I have two fond memories of Dan from when I was in college. Once he loaned me $500, a princely sum in those days, so that I could go on a ski trip during winter break. There was no question he expected to be paid back (and I hope I actually did!), but he told me he thought it was important to have fun when you're young enough to not have responsibilities but old enough for really fun things. The other was during my senior year at NTSU (now UNT). It was nearing the end of the spring semester and I would soon be interviewing for jobs. I was going to Ft. Worth to hand deliver some applications and résumés. When he learned I was coming that way he asked me to meet him at The Pioneer, his regular after work hangout, what some might call a dive bar. As I walked in, my eyes adjusting to the dim lights inside, I heard Dan say "why I could beat you with that skinny long haired kid as my partner!" They invited me over and I began to play shuffle board with Dan as my partner. The standing wager was pitchers of beer and after we won a couple he confessed I was a ringer, since he had taught me to play on a few other occasions. He introduced me to his friends and had me go to the car to get a copy of my résumé. Later, I got an offer from Texas Employer's Insurance, his employer, but I opted to take another offer from Kraft Foods in Garland, which is a whole 'nother story, as they say.

There were so many other things, so many little, insignificant things, that on reflection reveal his impact was on my life. I first heard about Rush Limbaugh from Dan, and I still refer to the Fort Worth Star Telegram as "The Startlegram." I like the smell of pipe tobacco and smoked a pipe for many years. I understand rough, calloused hands are the result of intention, not carelessness. I know the effort involved in investing wisely, and the consequences of debt. I learned that anger can obscure your best intentions and prevent you from being heard or appreciated. I witnessed the sanctity and personal implementation of "in sickness and in health." And I know, from experience with Dan, that a loud voice and confident manner does not replace a fundamental humility, and that being direct, or honest, doesn't mean you don't care. It means that you honestly do care.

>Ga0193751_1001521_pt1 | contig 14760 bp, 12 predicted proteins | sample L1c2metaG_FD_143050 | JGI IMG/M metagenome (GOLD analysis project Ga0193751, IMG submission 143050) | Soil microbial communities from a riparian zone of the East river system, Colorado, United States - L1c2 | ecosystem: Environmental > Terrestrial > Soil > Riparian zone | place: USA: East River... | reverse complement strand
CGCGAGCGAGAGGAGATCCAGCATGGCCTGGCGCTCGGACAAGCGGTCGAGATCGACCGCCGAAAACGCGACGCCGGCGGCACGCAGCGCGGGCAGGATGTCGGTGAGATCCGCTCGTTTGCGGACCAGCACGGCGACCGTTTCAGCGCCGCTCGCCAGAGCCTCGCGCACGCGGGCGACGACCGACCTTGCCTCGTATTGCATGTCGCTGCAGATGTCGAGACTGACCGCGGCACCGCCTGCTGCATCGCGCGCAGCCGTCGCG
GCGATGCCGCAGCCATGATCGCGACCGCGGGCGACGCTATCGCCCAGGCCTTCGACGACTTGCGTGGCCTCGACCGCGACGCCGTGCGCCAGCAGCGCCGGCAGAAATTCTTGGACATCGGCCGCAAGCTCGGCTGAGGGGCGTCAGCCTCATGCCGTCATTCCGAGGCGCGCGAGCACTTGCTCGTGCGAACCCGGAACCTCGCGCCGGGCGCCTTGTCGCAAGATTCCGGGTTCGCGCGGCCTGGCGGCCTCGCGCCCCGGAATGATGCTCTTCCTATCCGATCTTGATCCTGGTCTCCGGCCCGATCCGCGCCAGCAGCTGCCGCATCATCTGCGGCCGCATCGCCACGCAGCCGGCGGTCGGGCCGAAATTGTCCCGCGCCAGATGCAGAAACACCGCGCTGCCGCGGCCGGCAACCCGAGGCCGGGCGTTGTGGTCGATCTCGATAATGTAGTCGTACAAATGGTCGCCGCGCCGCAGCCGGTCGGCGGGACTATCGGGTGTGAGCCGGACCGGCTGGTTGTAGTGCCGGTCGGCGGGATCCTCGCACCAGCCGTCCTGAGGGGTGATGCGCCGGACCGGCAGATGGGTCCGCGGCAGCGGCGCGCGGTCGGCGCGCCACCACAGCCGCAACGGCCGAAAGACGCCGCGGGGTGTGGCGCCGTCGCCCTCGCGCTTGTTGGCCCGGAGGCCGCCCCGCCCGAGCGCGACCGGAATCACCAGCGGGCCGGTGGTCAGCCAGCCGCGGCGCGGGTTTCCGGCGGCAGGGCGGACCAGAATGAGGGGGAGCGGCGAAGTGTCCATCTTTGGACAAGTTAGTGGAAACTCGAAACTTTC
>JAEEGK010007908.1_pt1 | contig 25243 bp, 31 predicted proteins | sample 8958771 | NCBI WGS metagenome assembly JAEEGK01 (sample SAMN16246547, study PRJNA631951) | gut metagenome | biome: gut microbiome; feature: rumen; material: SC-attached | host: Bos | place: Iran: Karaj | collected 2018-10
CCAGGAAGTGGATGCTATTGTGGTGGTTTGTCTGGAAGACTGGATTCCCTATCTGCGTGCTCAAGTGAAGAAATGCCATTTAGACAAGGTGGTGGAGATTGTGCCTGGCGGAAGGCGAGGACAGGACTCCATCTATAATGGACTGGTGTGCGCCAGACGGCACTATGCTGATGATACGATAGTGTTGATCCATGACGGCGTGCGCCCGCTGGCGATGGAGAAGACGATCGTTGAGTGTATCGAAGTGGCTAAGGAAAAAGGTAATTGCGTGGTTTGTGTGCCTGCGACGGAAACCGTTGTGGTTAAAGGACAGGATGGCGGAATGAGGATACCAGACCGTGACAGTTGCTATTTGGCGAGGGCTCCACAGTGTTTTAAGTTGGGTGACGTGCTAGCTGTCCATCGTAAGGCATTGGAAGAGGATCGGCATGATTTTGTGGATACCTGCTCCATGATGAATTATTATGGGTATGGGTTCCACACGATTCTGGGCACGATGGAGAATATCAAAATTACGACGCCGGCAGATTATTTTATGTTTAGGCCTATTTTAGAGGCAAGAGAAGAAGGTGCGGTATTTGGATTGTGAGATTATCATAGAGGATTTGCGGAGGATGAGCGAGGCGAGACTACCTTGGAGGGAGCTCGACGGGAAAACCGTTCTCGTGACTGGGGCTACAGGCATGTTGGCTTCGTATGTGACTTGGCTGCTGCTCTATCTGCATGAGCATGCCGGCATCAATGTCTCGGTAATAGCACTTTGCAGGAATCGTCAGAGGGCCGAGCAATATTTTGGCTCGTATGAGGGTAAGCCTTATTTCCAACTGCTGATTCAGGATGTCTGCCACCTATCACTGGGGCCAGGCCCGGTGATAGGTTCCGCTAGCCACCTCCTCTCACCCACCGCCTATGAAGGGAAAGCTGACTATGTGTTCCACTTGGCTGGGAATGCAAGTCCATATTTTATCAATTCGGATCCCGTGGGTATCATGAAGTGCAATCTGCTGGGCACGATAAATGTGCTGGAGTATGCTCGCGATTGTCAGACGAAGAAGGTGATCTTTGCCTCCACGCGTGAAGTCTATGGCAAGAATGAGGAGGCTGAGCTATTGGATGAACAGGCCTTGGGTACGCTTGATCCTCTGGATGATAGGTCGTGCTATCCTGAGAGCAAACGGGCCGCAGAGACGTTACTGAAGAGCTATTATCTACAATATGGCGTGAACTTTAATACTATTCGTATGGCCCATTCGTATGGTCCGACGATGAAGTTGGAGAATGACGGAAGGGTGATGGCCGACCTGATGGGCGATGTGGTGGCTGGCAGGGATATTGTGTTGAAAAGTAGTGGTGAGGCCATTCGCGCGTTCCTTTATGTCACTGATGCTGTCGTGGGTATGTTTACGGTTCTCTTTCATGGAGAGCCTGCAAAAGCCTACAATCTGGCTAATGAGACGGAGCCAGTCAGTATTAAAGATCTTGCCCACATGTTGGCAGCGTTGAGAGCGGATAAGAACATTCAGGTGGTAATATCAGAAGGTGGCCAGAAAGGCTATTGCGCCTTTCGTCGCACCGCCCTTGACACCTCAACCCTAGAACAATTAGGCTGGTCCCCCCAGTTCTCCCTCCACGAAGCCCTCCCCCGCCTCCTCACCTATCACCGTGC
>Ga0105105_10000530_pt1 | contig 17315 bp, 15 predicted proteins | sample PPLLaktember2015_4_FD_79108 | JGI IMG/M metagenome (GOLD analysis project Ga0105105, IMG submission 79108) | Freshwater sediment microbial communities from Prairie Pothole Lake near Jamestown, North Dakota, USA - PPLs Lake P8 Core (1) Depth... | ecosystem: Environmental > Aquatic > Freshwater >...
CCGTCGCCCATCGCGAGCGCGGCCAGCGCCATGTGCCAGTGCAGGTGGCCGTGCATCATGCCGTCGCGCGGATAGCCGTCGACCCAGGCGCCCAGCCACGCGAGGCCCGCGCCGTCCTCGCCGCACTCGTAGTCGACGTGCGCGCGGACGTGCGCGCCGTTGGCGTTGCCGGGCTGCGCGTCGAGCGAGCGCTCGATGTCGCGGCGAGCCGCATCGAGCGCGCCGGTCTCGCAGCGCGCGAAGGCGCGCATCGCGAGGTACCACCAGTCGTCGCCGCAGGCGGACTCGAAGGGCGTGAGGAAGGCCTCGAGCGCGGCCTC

As we got older, our relationship changed. Dan mellowed out a bit, and I gained more experience with work and marriage and the world in general, so we eventually ended up with a peer-like relationship, a "brother" relationship. I saw him most recently at Christmas, at Jessica's house, and we talked of sports and politics and the struggles of married men as we often did.  Not long after we learned that Dan had been diagnosed with cancer, and sooner than anticipated he passed away. When I heard about the diagnosis and prognosis I sent the following text to Whitney and Jessica:

"Also, please know and feel free to share with Dan that my life has been better because he has been in it. He's given me much more than he knows. That may be hard for you to see, but it's true."

And it is true. I know that my brother Dan was a stumbling block for many. He had his flaws, as do
we all, but he was good to me, and treated me better than I deserved. As the kid brother of his wife, from a family that did not always accept his "differentness", I have what I think is a unique perspective. I worshipped my sister Jennifer, and still do, because of all the above plus the many other things she has given to me. As kid brother I have witnessed, from an objective position, a 50 year marriage. That does not happen without love. It does not happen without grace and forgiveness and joy and sorrow. It does not happen without being worthy of respect. I once read that men want to be respected by a woman they love, and women want to be loved by a man they can respect. I cannot testify that this was true for Jennifer and Dan, but I hope it was, because I respect them more than they will ever know.

My life has been better because Dan was in it. What more can you ask? I will miss him, but I cannot forget him because he helped shape my life.

And finally, much like my Dad, Dan was not a church-goer. I have no special insight into the workings of the Almighty, but I have faith that his grace is sufficient. I suspect that Dan, always keen to see to the crux of any issue, knew that grace was there, and took full advantage of it. Rest in peace brother Dan. I love you.